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Iglesias, other Latin celebrities get hip to Net

With Latin pop singers dominating the U.S. charts, it's no surprise that online companies are emerging to cash in on the growing interest in music rooted in Spanish-speaking countries.

    There are at least two reasons why a couple of Latin music Web ventures were launched this week: Ricky Martin and Jennifer Lopez.

    With Latin pop singers dominating the U.S. charts and the huge success of the Buena Vista Social Club album and documentary, it's no surprise that online entertainment and e-commerce companies are emerging to cash in on the growing interest in music rooted in Spanish-speaking countries.

    Worldwide recording artist Julio Iglesias and Latin American TV star Don Francisco are investing in one of the new firms, Aplauso.com, which will go live this summer. The company's two other founders are Larry Rosen and Sergio Rosenblat. Rosen was CEO of online music seller N2K/MusicBlvd, which merged with CDNow, and Rosenblat, head of the Latin Grammy organization, was a Warner Music International and CBS Records International executive, where he worked with artists such as Gloria Estefan.

    "People are really excited about this music now," said Rosen, who will serve as chair of Aplauso's board. "Now they can learn about the music and then purchase (it)."

    Aplauso will be available in Spanish, English and Portuguese, featuring music by artists throughout the Latin world and targeting both U.S. and Latin American consumers. The site also will provide music news from bureaus in Brazil, Argentina, Mexico and Spain, as well as local entertainment guides. On the retail side, Aplauso will sell custom compilations, digital downloads, CDs and DVDs.

    Iglesias, who has collected 2,600 platinum and gold records and sold more than 250 million albums throughout his career, signed on to Aplauso because he sees the Net as a key platform for exposing music lovers and people to new cultures and ideas.

    "Aplauso.com was a perfect opportunity to celebrate this wonderful form of communication and the one thing that is closest to my heart--Latin entertainment," Iglesias said in an email interview.

    Iglesias' son, Enrique Iglesias, also is using the Net to promote his music. The 24-year-old singer, who has gained huge popularity in his own right, was one of the first artists to program a Net radio station for Viacom's SonicNet.com, for example.

    "The Net is a wonderful platform (for music distribution) that knows no boundaries," the senior Iglesias said. "For example, some of my early albums are not available in the shops anymore, and people are always asking me where they can buy them. The Internet will give them that opportunity wherever they are in the world."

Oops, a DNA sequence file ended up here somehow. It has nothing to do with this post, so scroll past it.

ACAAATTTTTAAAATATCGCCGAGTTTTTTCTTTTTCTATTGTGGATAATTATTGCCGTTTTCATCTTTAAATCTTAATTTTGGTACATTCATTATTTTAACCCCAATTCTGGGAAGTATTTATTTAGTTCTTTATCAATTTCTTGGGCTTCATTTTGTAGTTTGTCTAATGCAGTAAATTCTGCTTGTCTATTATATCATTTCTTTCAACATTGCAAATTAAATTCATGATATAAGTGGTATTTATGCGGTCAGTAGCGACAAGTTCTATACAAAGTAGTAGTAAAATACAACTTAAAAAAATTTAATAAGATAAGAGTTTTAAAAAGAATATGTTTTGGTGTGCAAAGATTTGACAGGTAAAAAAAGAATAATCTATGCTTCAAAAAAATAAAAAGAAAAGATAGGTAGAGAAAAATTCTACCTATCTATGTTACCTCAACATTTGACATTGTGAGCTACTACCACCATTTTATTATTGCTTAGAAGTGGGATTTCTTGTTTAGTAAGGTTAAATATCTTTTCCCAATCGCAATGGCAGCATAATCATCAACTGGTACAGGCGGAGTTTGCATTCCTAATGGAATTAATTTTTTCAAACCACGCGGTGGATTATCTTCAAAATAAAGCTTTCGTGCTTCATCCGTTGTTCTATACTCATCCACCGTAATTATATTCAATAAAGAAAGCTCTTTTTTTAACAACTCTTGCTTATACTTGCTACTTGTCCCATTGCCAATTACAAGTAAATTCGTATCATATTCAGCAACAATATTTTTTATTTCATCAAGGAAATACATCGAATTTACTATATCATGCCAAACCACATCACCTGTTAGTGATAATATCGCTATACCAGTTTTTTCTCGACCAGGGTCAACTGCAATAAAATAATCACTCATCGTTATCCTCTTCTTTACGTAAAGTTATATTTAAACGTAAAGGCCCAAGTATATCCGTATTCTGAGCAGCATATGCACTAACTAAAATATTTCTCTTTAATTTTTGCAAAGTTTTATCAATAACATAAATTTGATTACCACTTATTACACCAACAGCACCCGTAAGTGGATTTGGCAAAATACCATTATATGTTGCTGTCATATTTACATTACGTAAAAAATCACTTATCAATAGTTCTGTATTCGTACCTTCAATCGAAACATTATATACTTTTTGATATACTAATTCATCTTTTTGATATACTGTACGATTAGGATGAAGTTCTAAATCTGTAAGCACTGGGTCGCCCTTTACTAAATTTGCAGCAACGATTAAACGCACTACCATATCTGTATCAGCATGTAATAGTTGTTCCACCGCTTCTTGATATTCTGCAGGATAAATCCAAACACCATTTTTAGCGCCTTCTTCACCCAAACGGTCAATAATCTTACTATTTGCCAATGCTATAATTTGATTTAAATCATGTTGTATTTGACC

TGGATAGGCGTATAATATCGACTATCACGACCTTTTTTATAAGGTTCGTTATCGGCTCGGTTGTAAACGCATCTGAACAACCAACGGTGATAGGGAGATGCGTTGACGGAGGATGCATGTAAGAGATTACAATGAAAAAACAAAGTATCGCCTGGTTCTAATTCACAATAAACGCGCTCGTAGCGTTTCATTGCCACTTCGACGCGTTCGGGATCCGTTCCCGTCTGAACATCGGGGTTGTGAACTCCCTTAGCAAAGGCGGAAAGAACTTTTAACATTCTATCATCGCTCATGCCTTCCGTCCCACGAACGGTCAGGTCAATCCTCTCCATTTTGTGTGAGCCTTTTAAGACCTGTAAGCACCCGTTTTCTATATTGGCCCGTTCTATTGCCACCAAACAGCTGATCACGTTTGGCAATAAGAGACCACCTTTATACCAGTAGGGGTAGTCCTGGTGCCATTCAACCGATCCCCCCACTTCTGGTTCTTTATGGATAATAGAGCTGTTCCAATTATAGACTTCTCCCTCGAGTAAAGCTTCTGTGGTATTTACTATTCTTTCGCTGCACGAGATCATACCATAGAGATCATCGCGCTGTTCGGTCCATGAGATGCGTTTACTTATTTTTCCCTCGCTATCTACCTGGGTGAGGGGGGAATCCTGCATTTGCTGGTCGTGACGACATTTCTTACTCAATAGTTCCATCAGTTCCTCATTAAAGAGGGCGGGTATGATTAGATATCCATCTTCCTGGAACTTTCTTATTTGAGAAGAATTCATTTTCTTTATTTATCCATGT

Posing potential competition to Aplauso is another Latin online music network announced this week, dubbed AKAMusica. The creators of online hip-hop network AKA.com, which has 3 million monthly users, have partnered with Spanish-language broadcasting company Mega Communications. AKAMusica will be promoted on Mega's 17 Spanish-language radio stations.

    "(Mega's) knowledge of the Latin market and the quality of their executives will provide us with a significant competitive advantage," Stuart Hersch, chairman of AKA, said in a statement.

    Aplauso and AKAMusica are banking their futures on another factor: Net music waits for its cue (year in 
review) predictions that Net use in Latin countries will continue to surge, based partially on wireless and cable Net access technologies and community access centers, such as Net cafes. Jupiter Communications estimates that there were more than 9 million online users in Latin America at the end of 1999, and that the figure will increase to 38 million in 2003.

    Companies such as Latin American portal StarMedia spotted this trend early on and are focusing their energies on getting people in the region online to build the audience for content and commerce.

    Just yesterday, StarMedia and CMGI's 1stUp.com teamed with several blue chip venture capitalists to provide free dial-up Net access through a company dubbed Gratis1; the venture will launch operations in Brazil and Argentina before moving to Mexico and the rest of the continent. Compaq also announced a free Net access service for the region in November.

    America Online and Yahoo have their sights set on Latin America, too. AOL plans to take its Latin American unit public and to launch subscription-based online services and Internet portals throughout the region.